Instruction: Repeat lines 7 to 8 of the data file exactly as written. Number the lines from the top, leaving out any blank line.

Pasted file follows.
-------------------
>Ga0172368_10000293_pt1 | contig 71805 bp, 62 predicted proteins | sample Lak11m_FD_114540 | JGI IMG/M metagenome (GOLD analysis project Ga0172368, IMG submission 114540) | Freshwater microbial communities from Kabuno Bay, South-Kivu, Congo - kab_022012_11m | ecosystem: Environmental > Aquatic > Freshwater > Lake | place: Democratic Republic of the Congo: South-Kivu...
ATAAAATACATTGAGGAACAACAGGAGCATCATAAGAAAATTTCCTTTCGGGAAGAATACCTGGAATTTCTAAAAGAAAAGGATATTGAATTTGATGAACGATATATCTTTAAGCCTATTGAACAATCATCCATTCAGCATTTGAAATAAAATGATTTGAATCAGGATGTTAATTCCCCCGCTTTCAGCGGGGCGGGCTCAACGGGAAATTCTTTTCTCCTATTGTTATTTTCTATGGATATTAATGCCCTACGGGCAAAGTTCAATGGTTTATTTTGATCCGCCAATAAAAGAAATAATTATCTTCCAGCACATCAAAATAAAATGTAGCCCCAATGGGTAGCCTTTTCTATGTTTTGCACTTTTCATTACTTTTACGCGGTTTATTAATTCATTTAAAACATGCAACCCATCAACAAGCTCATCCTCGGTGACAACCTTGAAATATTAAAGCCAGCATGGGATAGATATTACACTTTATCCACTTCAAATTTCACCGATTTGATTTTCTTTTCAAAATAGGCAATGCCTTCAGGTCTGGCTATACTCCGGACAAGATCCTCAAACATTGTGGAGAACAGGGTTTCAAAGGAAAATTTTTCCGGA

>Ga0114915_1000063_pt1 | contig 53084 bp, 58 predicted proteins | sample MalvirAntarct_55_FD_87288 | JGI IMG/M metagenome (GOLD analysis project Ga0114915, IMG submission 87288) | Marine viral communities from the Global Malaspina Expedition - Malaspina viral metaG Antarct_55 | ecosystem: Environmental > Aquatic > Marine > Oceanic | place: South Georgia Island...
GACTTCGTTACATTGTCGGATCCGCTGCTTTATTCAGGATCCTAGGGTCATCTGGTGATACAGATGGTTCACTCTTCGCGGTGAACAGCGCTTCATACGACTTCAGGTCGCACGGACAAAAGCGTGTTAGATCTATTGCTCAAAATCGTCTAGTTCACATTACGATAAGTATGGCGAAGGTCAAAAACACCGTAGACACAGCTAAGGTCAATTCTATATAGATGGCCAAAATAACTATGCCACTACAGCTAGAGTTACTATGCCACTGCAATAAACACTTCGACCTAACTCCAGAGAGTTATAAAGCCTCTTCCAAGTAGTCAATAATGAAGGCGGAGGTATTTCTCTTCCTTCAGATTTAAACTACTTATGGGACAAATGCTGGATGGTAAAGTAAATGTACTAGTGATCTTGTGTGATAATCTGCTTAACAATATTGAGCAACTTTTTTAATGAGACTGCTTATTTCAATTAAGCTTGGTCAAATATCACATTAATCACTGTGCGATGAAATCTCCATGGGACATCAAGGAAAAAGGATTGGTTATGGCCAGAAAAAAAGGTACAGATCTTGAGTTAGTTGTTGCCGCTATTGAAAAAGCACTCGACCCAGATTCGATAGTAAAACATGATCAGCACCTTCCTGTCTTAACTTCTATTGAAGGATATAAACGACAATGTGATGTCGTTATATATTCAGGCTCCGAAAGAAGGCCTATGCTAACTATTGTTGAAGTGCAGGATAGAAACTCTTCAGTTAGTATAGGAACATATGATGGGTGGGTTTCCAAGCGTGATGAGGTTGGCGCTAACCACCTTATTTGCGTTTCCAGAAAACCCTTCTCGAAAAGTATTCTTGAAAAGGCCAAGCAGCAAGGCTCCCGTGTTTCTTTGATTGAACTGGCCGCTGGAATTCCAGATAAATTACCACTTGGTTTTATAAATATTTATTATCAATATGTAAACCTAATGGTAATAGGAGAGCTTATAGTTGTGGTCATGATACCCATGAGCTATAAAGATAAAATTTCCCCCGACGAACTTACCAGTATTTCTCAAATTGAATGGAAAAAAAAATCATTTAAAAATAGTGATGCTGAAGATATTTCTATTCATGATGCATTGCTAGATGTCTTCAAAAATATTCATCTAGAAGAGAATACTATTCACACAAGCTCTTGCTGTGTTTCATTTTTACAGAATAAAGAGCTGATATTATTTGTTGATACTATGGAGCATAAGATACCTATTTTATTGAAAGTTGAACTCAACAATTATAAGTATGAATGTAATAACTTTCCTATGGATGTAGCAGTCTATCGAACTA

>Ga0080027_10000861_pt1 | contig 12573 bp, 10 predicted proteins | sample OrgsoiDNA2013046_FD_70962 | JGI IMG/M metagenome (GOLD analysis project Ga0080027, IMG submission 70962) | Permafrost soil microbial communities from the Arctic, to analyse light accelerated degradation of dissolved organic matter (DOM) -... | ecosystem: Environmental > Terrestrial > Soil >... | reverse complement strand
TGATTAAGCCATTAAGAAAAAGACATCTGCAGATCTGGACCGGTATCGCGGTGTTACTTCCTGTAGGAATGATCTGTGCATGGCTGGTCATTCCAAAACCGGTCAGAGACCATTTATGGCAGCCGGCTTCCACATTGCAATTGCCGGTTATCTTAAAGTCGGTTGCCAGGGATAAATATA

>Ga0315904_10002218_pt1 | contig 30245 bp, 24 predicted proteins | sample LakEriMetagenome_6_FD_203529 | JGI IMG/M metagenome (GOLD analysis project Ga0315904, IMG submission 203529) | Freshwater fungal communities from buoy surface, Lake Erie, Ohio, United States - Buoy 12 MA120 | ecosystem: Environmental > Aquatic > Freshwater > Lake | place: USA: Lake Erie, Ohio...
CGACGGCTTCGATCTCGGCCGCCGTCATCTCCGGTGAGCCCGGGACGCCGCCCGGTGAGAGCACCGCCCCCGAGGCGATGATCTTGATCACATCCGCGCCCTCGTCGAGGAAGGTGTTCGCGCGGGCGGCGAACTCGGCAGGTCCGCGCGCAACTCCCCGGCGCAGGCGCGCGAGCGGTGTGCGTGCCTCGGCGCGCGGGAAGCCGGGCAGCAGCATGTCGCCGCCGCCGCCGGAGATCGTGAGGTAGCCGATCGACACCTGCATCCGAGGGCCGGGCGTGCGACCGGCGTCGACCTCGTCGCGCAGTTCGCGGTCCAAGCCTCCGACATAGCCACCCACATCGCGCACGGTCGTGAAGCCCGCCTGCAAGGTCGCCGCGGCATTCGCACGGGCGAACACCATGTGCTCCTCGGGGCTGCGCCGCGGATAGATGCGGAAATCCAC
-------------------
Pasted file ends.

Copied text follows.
>Ga0315904_10002218_pt1 | contig 30245 bp, 24 predicted proteins | sample LakEriMetagenome_6_FD_203529 | JGI IMG/M metagenome (GOLD analysis project Ga0315904, IMG submission 203529) | Freshwater fungal communities from buoy surface, Lake Erie, Ohio, United States - Buoy 12 MA120 | ecosystem: Environmental > Aquatic > Freshwater > Lake | place: USA: Lake Erie, Ohio...
CGACGGCTTCGATCTCGGCCGCCGTCATCTCCGGTGAGCCCGGGACGCCGCCCGGTGAGAGCACCGCCCCCGAGGCGATGATCTTGATCACATCCGCGCCCTCGTCGAGGAAGGTGTTCGCGCGGGCGGCGAACTCGGCAGGTCCGCGCGCAACTCCCCGGCGCAGGCGCGCGAGCGGTGTGCGTGCCTCGGCGCGCGGGAAGCCGGGCAGCAGCATGTCGCCGCCGCCGCCGGAGATCGTGAGGTAGCCGATCGACACCTGCATCCGAGGGCCGGGCGTGCGACCGGCGTCGACCTCGTCGCGCAGTTCGCGGTCCAAGCCTCCGACATAGCCACCCACATCGCGCACGGTCGTGAAGCCCGCCTGCAAGGTCGCCGCGGCATTCGCACGGGCGAACACCATGTGCTCCTCGGGGCTGCGCCGCGGATAGATGCGGAAATCCAC